Bulb energy - cheap renewable energy and £50 credit for switching!

W3Schools
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#62
Just 14 days from using a referral link, to get the additional £50 cashback, to my utilities being with Bulb. By far the cheapest deal for 100% green electric and 10% natural gas. In addition Bulb discount my monthly bill with a loyalty discount for staying with them. If you are also looking to take advantage of the additional £50 cashback from your first bill; this link will provide that bulb.co.uk/refer/mrijd7762 or join.bulb.co.uk/refer/mrijd7762


BTW - £50 referral works whether you take one or both fuels. Not tried using my first link to buy just gas, and getting £50; then using my second link to buy electric. Possible you would get £100 off, as Bulb aren’t mean at applying the discount. They have always been really good at honouring it.
 
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#63
I have just moved from SSE to Bulb. My 3 year deal was coming to an end and SSE wanted me to pay £122 a year (combined gas and leccy). This was frankly more than I can afford, so I have done a lot of research and decided on Bulb (nearly chose OVO but didn't like some of their reviews). I must admit I am nervous about moving, but I am paying £89.79 a month with Bulb combined based on my highest ever yearly Kwh readings (20598 gas, 2683 leccy) from the last 12 months due to the awful winter. We are in a 3 bed semi and use energy mostly on Evenings and Weekends. I took a punt because normally I would never move to a small supplier but having no get out fee means I am not trapped. I am going to overpay a little until I figure out how economical the move has been then tweak my payments after a few months.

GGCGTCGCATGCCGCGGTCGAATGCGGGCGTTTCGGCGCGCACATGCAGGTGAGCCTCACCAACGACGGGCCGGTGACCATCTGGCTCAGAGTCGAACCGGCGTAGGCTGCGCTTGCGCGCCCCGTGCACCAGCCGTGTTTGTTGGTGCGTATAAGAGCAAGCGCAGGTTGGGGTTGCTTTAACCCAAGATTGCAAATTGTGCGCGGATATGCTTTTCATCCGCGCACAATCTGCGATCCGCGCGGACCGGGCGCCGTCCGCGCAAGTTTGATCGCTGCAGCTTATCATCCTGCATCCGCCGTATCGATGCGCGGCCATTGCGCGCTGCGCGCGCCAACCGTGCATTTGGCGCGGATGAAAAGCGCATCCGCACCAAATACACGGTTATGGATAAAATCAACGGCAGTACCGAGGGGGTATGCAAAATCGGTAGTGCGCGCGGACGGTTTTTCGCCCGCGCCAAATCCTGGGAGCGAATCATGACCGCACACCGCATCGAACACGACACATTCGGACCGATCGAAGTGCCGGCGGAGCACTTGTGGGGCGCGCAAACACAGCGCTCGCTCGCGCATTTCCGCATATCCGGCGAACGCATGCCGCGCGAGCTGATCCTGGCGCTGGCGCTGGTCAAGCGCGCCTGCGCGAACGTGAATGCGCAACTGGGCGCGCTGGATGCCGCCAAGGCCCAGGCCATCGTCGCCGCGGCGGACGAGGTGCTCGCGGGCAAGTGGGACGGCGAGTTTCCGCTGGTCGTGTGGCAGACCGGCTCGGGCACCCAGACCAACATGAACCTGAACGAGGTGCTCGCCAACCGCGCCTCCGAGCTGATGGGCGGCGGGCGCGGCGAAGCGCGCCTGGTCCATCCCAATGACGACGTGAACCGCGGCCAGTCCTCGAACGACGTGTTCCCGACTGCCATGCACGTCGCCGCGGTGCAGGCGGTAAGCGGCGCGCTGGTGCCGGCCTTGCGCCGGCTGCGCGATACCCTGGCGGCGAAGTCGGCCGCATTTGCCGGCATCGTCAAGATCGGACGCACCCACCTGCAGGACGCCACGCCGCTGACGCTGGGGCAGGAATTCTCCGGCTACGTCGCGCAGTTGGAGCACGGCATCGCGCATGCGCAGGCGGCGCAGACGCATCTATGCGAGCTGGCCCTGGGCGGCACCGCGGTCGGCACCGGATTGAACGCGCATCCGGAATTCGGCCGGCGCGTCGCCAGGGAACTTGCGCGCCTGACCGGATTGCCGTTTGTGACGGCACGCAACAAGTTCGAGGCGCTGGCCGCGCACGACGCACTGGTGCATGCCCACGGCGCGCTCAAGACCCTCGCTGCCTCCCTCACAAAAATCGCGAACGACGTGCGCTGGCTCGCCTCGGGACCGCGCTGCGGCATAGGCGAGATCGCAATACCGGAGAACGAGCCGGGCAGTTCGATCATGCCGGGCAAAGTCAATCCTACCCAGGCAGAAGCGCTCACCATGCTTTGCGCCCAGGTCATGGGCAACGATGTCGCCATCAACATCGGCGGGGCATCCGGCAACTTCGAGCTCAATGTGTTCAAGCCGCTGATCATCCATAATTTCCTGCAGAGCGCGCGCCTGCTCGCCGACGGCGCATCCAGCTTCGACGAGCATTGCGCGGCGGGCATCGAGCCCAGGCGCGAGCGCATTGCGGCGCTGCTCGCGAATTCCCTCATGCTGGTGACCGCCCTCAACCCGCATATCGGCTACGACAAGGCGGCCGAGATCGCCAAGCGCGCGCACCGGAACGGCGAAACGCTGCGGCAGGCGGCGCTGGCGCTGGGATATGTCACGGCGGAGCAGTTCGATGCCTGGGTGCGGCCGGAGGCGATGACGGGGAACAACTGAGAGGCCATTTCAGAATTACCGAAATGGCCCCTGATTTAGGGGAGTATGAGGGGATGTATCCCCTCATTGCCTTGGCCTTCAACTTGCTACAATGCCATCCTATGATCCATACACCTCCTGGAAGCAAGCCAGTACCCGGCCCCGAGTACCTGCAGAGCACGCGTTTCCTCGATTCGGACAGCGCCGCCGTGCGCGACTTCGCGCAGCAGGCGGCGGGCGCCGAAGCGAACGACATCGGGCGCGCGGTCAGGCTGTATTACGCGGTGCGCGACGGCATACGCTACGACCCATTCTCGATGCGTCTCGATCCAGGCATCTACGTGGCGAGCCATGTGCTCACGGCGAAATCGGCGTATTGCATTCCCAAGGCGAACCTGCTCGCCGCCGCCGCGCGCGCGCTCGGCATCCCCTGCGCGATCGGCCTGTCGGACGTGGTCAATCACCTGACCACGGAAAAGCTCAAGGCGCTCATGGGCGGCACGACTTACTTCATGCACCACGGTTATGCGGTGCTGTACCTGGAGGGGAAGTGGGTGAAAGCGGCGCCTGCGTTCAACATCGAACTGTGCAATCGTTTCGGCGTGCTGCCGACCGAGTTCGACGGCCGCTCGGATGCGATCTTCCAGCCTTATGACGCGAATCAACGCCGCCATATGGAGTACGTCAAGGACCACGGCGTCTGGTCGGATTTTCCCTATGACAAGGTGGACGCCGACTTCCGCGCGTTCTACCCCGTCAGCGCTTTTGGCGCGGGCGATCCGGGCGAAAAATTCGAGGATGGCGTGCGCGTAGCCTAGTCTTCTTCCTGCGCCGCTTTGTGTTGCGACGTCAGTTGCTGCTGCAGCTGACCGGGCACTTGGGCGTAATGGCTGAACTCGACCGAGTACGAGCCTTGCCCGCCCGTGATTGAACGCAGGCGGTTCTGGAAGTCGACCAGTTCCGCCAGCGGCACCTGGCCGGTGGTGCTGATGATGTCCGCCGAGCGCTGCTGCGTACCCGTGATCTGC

Yes - Bulb have only one variable tariff, (less confusing) but for me at least, it is miles cheaper than SSE. If it ever creeps up with Bulb to the point of reaching SSE prices I could move to a fixed long term deal elsewhere, but it would have to increase by a huge amount to have the variable rate cause a problem.